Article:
Yes, Middleclass employers did not always consider it beneath them to engage in the practicality in the work of housekeeping. I can’t stress that enough. What has changed from this? People impose on their maids responsibilities which the latter are not hired for or trained for. Or paid for.

My own family has never ever had any complaint about a servant unless they stole. Nor did anyone complain about us (though that DOES amaze me about my own mother and grandmother who I have many complaints about;) ). Why?

Firstly, because we only ever hired help we could afford. Secondly, we gave defined job descriptions and only hired people who wanted that job description and were trained or willing to be trained for it.

In Oman and elsewhere in the Gulf I see the cook (anyone responsible for knowing how to cook and doing so) dusting, doing the laundry and mopping, maybe carrying the bags of her mistress, and/or minding the children. Know, those are traditionally four distinct positions. I myself cannot afford to hire such, and yet almost every maid here in the GCC is treated as such, and that is not even going into not being given days off, and other basic rights due to the employed. This shows that people who are middleclass are trying to act as if they had the housing allowance of the upper class and CLEARLY cannot afford servants trained for such distinct roles divided as they are by CRUCIAL time constraints on how to execute them as meant.

Let me define the different jobs clearly  for everyone:

Housekeeper: Job is to supervise and manage all servants so that the employers don’t have to. Higher salary.

Governess: Her job is to supervise and educate the children. Her role does not include cleaning or feeding, diaper changing ect. .Higher salary is required.

Nanny: Her job is to care for, watch, feed, and occasionally educate the children. Her role does not include cleaning or food preparation of any kind. Higher salary is required.

Nursemaid: her job is to watch, feed, clean up after/tidy rooms [not formal cleaning just wiping up spills picking up toys ect.], bathe, and care for any or all children. Usually up to a maximum limit of six children per nursemaid.

General Maid: Her job includes either the same duties as a housemaid [listed below] or only light cleaning and watching children. Her job role never includes anything to do with cooking or food preparation or serving guests.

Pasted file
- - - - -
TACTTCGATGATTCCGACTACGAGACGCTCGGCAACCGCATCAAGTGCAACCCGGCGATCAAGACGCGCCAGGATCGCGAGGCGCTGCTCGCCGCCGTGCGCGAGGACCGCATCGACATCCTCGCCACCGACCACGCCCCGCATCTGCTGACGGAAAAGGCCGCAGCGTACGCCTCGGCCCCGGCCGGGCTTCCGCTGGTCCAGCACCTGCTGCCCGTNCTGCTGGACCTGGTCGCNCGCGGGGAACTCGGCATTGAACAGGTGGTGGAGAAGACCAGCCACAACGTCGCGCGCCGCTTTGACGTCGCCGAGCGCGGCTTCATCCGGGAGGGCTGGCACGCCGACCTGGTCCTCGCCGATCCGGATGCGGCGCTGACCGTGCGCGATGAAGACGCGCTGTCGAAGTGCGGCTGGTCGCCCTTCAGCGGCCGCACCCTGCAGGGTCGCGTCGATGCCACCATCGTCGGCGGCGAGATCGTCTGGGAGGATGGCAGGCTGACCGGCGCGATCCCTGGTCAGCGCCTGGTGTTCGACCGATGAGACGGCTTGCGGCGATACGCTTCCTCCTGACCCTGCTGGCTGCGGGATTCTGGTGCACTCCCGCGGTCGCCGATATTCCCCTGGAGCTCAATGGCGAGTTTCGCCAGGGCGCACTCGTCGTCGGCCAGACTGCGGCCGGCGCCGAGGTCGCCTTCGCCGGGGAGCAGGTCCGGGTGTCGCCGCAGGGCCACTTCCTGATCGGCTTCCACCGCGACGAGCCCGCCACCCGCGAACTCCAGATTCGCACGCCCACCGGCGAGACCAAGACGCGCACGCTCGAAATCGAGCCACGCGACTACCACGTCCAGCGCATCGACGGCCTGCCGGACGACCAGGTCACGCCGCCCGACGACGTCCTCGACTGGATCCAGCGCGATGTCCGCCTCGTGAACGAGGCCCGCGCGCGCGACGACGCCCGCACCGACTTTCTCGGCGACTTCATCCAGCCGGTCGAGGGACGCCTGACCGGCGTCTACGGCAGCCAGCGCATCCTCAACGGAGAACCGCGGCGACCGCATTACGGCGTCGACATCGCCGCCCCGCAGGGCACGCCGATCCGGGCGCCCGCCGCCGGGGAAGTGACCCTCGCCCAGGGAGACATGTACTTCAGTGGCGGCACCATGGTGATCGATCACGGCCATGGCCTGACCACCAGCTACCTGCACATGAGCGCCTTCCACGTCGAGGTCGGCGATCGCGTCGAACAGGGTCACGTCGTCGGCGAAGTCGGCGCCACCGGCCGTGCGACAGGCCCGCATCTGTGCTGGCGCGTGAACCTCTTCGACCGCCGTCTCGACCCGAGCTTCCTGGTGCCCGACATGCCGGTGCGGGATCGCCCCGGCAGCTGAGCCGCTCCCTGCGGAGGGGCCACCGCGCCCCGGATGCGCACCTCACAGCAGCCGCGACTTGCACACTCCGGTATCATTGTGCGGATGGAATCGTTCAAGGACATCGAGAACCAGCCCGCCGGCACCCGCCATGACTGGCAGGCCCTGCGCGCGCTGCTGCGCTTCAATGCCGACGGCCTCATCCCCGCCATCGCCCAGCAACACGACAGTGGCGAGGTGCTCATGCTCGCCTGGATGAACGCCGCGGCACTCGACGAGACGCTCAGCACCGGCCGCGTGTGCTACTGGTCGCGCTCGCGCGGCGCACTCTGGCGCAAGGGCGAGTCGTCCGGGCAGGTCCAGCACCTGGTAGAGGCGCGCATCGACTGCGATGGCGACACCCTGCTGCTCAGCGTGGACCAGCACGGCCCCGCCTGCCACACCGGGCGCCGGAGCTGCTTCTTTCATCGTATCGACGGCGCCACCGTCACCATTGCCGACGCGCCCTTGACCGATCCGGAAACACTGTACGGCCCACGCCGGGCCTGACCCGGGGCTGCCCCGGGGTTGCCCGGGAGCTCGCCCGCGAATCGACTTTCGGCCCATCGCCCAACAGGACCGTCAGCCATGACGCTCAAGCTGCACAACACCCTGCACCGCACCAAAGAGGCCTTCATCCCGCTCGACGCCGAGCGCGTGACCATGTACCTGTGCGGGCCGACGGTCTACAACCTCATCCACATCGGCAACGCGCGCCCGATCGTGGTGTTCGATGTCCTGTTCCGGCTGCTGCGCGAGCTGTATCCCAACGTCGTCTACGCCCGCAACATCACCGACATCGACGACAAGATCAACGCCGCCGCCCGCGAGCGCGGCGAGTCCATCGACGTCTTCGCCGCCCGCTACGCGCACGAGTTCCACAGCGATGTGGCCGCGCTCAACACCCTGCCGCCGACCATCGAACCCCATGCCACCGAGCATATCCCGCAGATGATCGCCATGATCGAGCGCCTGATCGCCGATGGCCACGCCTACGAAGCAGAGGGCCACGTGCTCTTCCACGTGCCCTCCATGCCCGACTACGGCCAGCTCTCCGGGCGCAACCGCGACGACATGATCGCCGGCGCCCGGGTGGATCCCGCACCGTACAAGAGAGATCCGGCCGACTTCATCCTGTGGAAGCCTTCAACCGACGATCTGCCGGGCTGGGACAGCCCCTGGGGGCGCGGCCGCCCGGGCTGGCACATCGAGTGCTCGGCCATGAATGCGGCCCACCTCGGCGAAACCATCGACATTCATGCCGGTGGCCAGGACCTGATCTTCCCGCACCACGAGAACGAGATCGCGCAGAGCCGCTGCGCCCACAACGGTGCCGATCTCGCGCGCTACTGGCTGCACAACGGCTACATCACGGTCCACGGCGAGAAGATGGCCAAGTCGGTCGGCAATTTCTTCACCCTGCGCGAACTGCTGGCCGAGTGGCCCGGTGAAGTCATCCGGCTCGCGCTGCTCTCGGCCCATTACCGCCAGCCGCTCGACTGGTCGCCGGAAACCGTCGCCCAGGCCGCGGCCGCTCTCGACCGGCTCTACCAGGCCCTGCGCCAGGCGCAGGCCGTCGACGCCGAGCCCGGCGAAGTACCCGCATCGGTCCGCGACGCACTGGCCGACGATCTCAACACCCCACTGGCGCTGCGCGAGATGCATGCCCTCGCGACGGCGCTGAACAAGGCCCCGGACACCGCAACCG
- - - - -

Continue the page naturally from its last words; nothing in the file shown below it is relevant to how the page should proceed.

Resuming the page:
House Maid: Her duties include sweeping, mopping, dusting, setting tables, drawing the curtains, clearing plates, cleaning and polishing dishes, making the beds, tidying, answering the phone and door, waiting on guests, and washing, ironing, and pressing laundry. Does not include minding children, washing cars, gardening, or cooking/food prep of any kind.

Parlour maid: Duties include light cleaning, serving guests, and answering the door and phone. Usually only for larger high class households. She also does the shopping for the cook and lady of the house.

Scullery maid: Cleans the kitchen and preps food. Will also cook under instruction. Is not to be employed elsewhere in the house. Might be asked to help with washing the car by the driver/houseboy. Does not otherwise clean the rest of the house or mind children.

Cook: Cooks the meals, may shop for the kitchen’s needs, may also clean the kitchen utensils and dishes in lieu of a scullery maid. Does NOT mind children or clean elsewhere in the house. Higher salary is required.

Ladies’maid: Accompanies her mistress out of home, carrying her bags, packing her items, and caring for them. Duties might include hairdressing, makeup application, and always include itemizing and storing jewelry and clothes, and ensuring the care and repair of such items, and also service of guests. Higher salary usually*

Laundress: Her role is just to do laundry. Usually people higher out to shops for this in the Middle East.